Another Contemporary Japanese Literary Piece: Amrita by Banana Yoshimoto
Amrita by Banana Yoshimoto
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After my last review on a Japanese classic, today I switch my gear and want to write about the novel titled Amrita. This novel is written by one of the well-known Japanese contemporary writers, Banana Yoshimoto. Many Japanese literature enthusiasts perhaps know Yoshimoto through her famous short novel, Kitchen. Although Amrita is among Yoshimoto’s less-known works, she received the 5th Murasaki Shikibu prize for literature with this work. If you go to a bookstore and check the shelf where Yoshimoto’s works are lined, Amrita stands out because it is the most voluminous work she has ever written. Except for Amrita, it would not be an exaggeration to say that Yoshimoto usually writes very short pieces. It is not really significant, but still an interesting point as I could not help wondering why she chose to write a lengthy work like Amrita after all her short novels 🙂 Of course, after reading the novel from beginning to the end, I tried to come up with an answer. However, I will not share it here. I am leaving the judgement to you and your experience with her works 🙂
Despite its length, Amrita is a novel about the never-ending cycle of life including major events as well as very trivial things that it encompasses. The theme is blended with the elements of magical realism through the protagonist’s memory loss and some supernatural occurrences. And for those readers, who got familiar with the works of Haruki Murakami first, elements of magical realism would certainly remind them of Murakami whose characters are also swayed from one place to another by life. However, the similarity between them does not go beyond that. Continue reading
Botchan by Natsume Soseki
Publisher: Penguin Classics
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Natsume Soseki’s Botchan was among the set of novels that I read during the last semester. I have already written about two of the novels from that time, now it is Botchan’s turn 🙂 Undoubtedly, any literature enthusiast, familiar with Japanese history and literature, remembers terms such as Westernization and Meiji restoration as soon as they hear the name of the Japanese writer, Natsume Soseki. The issue of Westernization is usually problematized in Soseki’s works either as in the unfortunate and heartbreaking story, Kokoro or humorous and entertaining one such as Botchan.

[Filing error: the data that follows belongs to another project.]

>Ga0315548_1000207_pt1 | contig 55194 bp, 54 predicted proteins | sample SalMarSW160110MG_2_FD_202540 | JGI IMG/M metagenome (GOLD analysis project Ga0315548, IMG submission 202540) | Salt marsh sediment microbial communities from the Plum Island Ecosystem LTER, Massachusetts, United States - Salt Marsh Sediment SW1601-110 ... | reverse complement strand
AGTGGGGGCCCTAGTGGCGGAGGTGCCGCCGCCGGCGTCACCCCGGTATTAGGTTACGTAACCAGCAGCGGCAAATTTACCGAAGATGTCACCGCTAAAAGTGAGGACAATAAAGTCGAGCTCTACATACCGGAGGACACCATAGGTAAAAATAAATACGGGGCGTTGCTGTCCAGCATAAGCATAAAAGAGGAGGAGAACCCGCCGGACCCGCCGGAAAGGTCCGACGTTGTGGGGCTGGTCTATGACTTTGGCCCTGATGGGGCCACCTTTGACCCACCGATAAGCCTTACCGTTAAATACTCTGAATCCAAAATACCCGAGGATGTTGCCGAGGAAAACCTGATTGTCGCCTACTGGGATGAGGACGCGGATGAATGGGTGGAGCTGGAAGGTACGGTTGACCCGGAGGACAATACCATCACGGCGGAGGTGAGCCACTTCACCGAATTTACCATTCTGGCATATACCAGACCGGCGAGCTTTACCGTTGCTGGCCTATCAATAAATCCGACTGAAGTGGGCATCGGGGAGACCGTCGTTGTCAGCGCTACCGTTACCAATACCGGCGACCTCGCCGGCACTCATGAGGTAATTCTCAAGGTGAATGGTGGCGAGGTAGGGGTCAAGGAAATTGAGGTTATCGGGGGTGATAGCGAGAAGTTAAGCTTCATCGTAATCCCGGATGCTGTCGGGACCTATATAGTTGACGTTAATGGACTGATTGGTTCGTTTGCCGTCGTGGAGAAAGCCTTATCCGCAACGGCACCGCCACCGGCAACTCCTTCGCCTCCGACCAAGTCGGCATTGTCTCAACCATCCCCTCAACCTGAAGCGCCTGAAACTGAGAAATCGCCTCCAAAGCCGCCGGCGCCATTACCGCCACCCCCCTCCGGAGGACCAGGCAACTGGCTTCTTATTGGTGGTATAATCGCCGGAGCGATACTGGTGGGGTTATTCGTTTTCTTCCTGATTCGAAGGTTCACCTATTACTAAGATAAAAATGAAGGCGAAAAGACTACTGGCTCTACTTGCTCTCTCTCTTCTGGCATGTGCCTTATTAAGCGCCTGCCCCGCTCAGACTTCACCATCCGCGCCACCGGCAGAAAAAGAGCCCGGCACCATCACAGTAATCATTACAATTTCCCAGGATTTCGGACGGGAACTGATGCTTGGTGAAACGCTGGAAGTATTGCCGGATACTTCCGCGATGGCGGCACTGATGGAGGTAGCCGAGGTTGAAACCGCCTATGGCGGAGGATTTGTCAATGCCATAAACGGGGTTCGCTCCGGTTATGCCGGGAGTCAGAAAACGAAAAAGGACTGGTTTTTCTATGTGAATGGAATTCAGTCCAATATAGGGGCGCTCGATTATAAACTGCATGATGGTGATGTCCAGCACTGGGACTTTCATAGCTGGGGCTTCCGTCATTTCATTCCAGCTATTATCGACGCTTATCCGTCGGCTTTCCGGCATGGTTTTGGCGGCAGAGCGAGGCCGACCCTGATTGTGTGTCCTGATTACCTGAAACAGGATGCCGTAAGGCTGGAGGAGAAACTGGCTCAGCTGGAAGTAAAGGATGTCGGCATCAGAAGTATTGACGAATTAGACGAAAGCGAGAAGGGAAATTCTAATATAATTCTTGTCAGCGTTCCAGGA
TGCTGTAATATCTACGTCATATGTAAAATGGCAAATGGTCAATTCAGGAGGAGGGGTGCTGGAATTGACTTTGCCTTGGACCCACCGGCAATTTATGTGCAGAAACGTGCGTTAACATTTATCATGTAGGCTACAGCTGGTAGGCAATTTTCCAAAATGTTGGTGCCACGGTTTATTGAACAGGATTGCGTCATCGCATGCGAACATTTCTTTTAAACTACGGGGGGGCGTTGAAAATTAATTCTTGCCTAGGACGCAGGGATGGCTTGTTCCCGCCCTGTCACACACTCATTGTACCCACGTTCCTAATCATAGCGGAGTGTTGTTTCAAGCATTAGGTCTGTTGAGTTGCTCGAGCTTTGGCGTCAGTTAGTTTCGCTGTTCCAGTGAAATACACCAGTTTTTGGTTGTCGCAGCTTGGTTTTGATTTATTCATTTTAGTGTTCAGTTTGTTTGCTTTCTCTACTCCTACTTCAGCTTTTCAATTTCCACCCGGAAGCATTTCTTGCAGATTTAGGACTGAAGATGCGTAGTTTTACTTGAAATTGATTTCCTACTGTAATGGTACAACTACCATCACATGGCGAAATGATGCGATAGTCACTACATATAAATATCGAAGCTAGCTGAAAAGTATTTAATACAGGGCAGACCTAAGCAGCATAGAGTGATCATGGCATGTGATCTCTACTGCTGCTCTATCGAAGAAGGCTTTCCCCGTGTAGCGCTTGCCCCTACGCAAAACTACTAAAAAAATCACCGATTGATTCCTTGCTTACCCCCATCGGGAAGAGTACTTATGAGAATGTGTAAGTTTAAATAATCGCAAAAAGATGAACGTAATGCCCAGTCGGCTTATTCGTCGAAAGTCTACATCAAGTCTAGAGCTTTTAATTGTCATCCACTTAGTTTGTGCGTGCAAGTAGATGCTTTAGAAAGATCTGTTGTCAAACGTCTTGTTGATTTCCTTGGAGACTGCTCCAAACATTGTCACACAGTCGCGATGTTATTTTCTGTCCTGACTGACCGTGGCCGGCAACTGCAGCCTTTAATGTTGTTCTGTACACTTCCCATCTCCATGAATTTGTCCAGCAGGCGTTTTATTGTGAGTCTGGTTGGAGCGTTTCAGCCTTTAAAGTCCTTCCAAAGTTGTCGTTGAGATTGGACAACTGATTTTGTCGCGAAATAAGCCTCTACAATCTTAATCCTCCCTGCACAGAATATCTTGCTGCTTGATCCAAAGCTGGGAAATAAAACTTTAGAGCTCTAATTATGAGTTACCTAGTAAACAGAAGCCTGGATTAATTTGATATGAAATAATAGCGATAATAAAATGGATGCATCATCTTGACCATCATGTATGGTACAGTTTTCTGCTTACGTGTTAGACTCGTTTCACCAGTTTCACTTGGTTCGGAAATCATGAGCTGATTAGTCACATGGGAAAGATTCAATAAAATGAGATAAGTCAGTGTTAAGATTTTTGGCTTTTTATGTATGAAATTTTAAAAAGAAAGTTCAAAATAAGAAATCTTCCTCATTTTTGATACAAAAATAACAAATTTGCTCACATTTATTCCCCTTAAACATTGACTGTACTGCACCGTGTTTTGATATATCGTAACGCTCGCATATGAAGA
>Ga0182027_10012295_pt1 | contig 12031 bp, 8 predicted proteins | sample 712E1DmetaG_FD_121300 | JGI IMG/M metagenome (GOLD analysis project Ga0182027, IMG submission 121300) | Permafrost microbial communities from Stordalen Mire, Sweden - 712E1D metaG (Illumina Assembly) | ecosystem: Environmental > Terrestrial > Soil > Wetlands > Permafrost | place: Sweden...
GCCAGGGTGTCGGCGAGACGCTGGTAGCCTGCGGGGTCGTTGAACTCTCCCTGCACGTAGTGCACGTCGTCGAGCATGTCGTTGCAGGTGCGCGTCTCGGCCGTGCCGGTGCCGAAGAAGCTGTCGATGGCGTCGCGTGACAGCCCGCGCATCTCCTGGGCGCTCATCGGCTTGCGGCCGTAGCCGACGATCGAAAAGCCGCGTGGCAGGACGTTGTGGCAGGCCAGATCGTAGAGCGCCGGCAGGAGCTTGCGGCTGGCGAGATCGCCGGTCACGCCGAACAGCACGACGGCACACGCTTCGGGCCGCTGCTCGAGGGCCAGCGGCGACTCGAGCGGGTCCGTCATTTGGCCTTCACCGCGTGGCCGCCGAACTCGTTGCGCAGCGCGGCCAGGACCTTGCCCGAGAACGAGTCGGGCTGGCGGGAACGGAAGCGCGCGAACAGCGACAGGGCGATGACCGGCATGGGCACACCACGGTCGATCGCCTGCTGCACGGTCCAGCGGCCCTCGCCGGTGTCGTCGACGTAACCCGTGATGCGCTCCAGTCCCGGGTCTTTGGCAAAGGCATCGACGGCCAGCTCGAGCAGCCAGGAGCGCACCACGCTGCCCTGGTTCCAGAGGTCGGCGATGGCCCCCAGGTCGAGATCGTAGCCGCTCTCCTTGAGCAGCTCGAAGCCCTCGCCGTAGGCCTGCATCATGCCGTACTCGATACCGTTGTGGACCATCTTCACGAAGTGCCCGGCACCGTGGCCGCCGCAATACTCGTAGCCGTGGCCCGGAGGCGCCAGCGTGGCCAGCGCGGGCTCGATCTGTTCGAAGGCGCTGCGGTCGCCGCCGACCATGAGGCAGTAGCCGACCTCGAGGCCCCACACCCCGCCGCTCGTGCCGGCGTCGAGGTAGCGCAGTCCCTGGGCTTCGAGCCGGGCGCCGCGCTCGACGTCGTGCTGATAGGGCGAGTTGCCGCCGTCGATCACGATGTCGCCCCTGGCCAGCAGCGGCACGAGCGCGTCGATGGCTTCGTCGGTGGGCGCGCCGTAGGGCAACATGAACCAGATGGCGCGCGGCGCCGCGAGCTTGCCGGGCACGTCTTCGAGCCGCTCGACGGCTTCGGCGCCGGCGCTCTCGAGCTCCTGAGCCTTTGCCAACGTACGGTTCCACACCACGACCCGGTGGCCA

In this review, however, I want to dwell on the character of Botchan rather than the West and East problem, already discussed in detail by many scholars and reviewers. Rather than a critical analysis, I want to focus on Botchan the character himself because the way Soseki portrays him establishes this work as a universal and enjoyable work for many readers with different cultural backgrounds. Continue reading
Strange Weather in Tokyo by Hiromi Kawakami
Published by Portobello Books
This very short novel is the very first literary writing I have read from Hiromi Kawakami. Therefore, I am not entirely familiar with her style, but I could not help reading this very short piece like a bookworm whenever little time I had, which means I read it mostly on the trains while commuting to the university. Okay, let’s get down to the story!
The entire story revolves around two characters, Tsukiko and Sensei. As soon as I saw the name, sensei, it immediately reminded me of Soseki’s Kokoro. However, unlike Soseki’s story, Kawakami tells a romantic story of two lonely people. Tsukiko meets Sensei so many years after her graduation one day at a bar and then the story begins… First, she cannot recognize her teacher at all. It is Sensei, who first approaches her to talk. After their initial talk, it becomes a habit of theirs to drink together. Whenever they meet by chance at their usual bar, they drink and eat together. Like in any romance, they gradually start to have feelings for one another… Continue reading
The Guest Cat Review
The Guest Cat by Takashi Hiraide
Published by Picador
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It has been awfully long time since I last managed to write in this blog. Although I was able to finish quite a number of books within the last two months thanks to my amazingly long commuting hours to go to the university, somehow I could not write about any of them. It is not because I was extremely busy. I was as busy as I had been before. Yet, with the new semester starting in April, the amount of miscellaneous things I had to do made me feel exhausted at the end of the day and I found myself a bit reluctant to do any sort of writing so long as I did not have to. And on top of petty stuff I had to take care of, there was the nicest sort of distraction at the beginning of May, that is, Golden Week. Golden Week is one of these rare holidays you can have in Japan. Now wanting to miss the chance, I went to Okinawa, yes that famous beautiful tropical island. After spending a week in Okinawa, it was not that easy to go back to reality as you might imagine 🙂
Talking about going back to reality, which can be also regarded as some sort of change of pace and re-adjusting the self to the former conditions, today I want to introduce a less known Japanese poet and writer called Takashi Hiraide. I particularly chose this writer because Hiraide’s novel titled The Guest Cat is also about change or transition the Japanese went through triggered by the new economic conditions while the bubble economy was coming to an end in 1990s. When I came across Takashi Hiraide’s The Guest Cat in Maruzen (a well-known bookstore in Japan) back in early April, in all honesty I first thought it must be one of the cliché cat-craze products. Still intrigued by the cat figure with sparkling green eyes on the cover, I found myself reaching out to the shelf. As soon as I managed to take my eyes off the bewitching eyes, I learned, to my surprise, novel became a The New York Times bestseller. In addition to its fame abroad, I also figured that Takashi Hirade won the Kiyama Shohei Literary award with this very short novel in Japan, so I decided to give it a try and bought the book. Continue reading